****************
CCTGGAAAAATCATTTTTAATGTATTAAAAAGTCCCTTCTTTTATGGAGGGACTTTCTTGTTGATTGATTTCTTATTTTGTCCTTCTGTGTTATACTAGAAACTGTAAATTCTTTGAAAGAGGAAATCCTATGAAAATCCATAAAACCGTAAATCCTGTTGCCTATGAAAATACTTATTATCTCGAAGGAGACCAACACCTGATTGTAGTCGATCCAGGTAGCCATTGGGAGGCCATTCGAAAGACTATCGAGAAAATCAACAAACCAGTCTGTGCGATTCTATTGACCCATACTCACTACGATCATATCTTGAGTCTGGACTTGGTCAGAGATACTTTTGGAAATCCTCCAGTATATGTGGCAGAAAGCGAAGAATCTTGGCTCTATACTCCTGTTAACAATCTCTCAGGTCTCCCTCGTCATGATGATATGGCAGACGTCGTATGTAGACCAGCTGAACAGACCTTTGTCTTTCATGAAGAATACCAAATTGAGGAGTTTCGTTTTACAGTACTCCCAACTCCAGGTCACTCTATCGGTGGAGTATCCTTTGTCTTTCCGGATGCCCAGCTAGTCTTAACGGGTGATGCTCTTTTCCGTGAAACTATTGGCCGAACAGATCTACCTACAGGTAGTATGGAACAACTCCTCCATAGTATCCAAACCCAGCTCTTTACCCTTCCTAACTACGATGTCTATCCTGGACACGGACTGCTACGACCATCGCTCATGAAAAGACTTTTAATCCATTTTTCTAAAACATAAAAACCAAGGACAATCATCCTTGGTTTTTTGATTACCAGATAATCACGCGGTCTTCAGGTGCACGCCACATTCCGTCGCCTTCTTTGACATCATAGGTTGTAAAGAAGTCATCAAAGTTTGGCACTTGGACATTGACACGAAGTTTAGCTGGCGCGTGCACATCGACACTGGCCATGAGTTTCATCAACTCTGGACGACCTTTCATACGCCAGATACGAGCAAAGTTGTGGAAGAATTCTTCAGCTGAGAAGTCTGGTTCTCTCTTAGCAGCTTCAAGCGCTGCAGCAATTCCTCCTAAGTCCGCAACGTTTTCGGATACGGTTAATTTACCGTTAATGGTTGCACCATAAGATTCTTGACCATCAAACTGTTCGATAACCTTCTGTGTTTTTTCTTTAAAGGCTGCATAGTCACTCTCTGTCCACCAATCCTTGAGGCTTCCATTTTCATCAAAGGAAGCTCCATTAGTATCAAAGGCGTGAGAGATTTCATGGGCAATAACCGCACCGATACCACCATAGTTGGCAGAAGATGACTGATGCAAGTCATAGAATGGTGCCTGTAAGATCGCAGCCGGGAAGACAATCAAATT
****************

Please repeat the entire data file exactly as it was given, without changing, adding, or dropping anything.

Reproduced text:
CCTGGAAAAATCATTTTTAATGTATTAAAAAGTCCCTTCTTTTATGGAGGGACTTTCTTGTTGATTGATTTCTTATTTTGTCCTTCTGTGTTATACTAGAAACTGTAAATTCTTTGAAAGAGGAAATCCTATGAAAATCCATAAAACCGTAAATCCTGTTGCCTATGAAAATACTTATTATCTCGAAGGAGACCAACACCTGATTGTAGTCGATCCAGGTAGCCATTGGGAGGCCATTCGAAAGACTATCGAGAAAATCAACAAACCAGTCTGTGCGATTCTATTGACCCATACTCACTACGATCATATCTTGAGTCTGGACTTGGTCAGAGATACTTTTGGAAATCCTCCAGTATATGTGGCAGAAAGCGAAGAATCTTGGCTCTATACTCCTGTTAACAATCTCTCAGGTCTCCCTCGTCATGATGATATGGCAGACGTCGTATGTAGACCAGCTGAACAGACCTTTGTCTTTCATGAAGAATACCAAATTGAGGAGTTTCGTTTTACAGTACTCCCAACTCCAGGTCACTCTATCGGTGGAGTATCCTTTGTCTTTCCGGATGCCCAGCTAGTCTTAACGGGTGATGCTCTTTTCCGTGAAACTATTGGCCGAACAGATCTACCTACAGGTAGTATGGAACAACTCCTCCATAGTATCCAAACCCAGCTCTTTACCCTTCCTAACTACGATGTCTATCCTGGACACGGACTGCTACGACCATCGCTCATGAAAAGACTTTTAATCCATTTTTCTAAAACATAAAAACCAAGGACAATCATCCTTGGTTTTTTGATTACCAGATAATCACGCGGTCTTCAGGTGCACGCCACATTCCGTCGCCTTCTTTGACATCATAGGTTGTAAAGAAGTCATCAAAGTTTGGCACTTGGACATTGACACGAAGTTTAGCTGGCGCGTGCACATCGACACTGGCCATGAGTTTCATCAACTCTGGACGACCTTTCATACGCCAGATACGAGCAAAGTTGTGGAAGAATTCTTCAGCTGAGAAGTCTGGTTCTCTCTTAGCAGCTTCAAGCGCTGCAGCAATTCCTCCTAAGTCCGCAACGTTTTCGGATACGGTTAATTTACCGTTAATGGTTGCACCATAAGATTCTTGACCATCAAACTGTTCGATAACCTTCTGTGTTTTTTCTTTAAAGGCTGCATAGTCACTCTCTGTCCACCAATCCTTGAGGCTTCCATTTTCATCAAAGGAAGCTCCATTAGTATCAAAGGCGTGAGAGATTTCATGGGCAATAACCGCACCGATACCACCATAGTTGGCAGAAGATGACTGATGCAAGTCATAGAATGGTGCCTGTAAGATCGCAGCCGGGAAGACAATCAAATT